Articles Tagged with California Corporate Attorney

AdobeStock_250195228-300x192In September 2020, California Gov. Gavin Newsom signed into law Assembly Bill 979, also known as AB 979, in an effort to increase the diversity of the board of directors of publicly traded corporations headquartered in California. Corporations that meet the criteria must have at least one director from an underrepresented community by the end of this year.

In addition, the new law imposes strict reporting requirements to ensure that publicly traded companies comply with AB 979 and other diversity laws.

What is Assembly Bill 979?

LLC-300x297As a business owner, one of the first decisions you will make is to choose a business entity type. California recognizes many different types of business entities. Each comes with both benefits and limitations, so it is important to work with an experienced California business lawyer to be sure that you select the business entity type that is right for your unique business. The right business entity type can give you flexibility in running your business, confer tax benefits, and ensure that your new business is run as effectively as possible. Learn more about the flexibility – and limitations – of LLCs and corporations in California.

Flexibility Of LLCs Versus Corporations

Many business owners are familiar with the benefits of an LLC. Because the company is created with limited liability, owners can not generally be held personally liable for debts of the business so long as they continue to meet LLC legal requirements. This means that the business owner’s liability is usually limited to whatever funds are invested in the business. Entrepreneurs are usually familiar with these benefits and instinctively want to form an LLC to avail themselves of these benefits. But an LLC is not the only business entity you can form. In some cases, a corporation might give your business greater flexibility to raise funds and conduct business.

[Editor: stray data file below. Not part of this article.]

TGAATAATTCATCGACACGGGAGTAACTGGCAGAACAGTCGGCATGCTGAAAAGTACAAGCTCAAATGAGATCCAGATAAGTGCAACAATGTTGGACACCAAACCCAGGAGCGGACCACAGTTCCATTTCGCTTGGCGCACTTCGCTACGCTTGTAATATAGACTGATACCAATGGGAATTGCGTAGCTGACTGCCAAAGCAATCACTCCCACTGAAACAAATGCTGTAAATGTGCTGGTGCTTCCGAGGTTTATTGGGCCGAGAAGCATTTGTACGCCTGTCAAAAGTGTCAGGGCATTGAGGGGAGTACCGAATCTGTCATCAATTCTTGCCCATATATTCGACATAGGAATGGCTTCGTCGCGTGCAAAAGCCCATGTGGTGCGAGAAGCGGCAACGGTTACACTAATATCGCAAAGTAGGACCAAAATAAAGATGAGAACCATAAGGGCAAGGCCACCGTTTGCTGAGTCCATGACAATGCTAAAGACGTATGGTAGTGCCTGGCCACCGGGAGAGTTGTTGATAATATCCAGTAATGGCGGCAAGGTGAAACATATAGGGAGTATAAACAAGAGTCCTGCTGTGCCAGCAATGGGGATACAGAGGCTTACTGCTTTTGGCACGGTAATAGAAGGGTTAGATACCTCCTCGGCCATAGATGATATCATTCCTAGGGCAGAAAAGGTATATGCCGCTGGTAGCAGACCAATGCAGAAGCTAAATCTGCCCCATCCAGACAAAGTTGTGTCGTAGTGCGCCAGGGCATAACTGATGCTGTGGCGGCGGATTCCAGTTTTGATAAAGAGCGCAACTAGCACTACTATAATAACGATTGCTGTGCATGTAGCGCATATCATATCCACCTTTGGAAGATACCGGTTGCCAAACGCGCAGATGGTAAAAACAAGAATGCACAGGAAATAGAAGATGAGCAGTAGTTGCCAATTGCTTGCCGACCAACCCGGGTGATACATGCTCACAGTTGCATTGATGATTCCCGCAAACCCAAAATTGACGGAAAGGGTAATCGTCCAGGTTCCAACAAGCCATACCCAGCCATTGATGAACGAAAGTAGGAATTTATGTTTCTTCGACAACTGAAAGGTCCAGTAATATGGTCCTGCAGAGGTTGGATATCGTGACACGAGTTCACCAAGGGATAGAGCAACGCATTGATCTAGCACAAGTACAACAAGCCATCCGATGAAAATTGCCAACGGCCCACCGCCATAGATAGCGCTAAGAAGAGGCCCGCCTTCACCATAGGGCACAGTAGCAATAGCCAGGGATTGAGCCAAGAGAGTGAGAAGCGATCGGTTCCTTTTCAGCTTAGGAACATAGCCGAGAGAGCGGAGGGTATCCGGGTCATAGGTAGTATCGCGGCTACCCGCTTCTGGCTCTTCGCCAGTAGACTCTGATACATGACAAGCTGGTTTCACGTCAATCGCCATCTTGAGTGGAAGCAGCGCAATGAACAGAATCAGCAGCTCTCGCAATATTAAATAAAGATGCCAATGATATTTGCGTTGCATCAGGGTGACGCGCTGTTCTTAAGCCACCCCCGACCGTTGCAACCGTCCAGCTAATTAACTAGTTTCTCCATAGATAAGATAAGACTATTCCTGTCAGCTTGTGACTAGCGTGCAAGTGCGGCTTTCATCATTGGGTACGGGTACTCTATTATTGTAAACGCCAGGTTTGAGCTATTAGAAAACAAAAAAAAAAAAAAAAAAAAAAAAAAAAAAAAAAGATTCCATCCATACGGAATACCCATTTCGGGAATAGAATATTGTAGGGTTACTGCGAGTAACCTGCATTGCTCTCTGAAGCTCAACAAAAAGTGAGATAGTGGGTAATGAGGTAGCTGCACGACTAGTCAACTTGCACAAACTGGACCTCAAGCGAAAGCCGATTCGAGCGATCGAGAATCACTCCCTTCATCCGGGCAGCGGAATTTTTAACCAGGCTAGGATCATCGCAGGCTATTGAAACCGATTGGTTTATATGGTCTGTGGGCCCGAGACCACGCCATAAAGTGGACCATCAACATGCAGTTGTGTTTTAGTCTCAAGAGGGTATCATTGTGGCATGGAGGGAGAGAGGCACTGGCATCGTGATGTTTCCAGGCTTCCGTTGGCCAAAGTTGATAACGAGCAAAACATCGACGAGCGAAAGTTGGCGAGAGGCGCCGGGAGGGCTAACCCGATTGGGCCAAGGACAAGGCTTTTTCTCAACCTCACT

AdobeStock_279104502-300x200Capitalizing any new company can be a complicated matter. If too much equity is given away, founders can lose control of their own ideas and innovations. On the other hand, if not enough capital is raised, the business could be more likely to fail due to a lack of critical resources. Consult with an experienced California startup lawyer before structuring the capitalization of any new business.

What Is Dual Class of Share Structure?

One popular method of selling equity in the early phases of a business is to create two separate classes of shares of equity. A dual-class structure gives disproportionate voting control to one class of shareholders (usually “Class A” shareholders). Thus, founders can retain control of their companies by selling stock to a concentrated voting block of owners whose judgment is trusted. Other shares can be sold to Class B shareholders, who still provide the capital that is critical to a company’s success, but whose voting rights are limited. This allows founders to retain control over the management and overall direction of the company.

AdobeStock_312736469-300x200There are many ways to capitalize a new business. Angel financing, venture capital, and private equity are popular methods of raising capital, but it is important for business owners to understand the difference. These different methods are appropriate at different stages of your business life cycle. Successful entrepreneurs know when and how to use them effectively.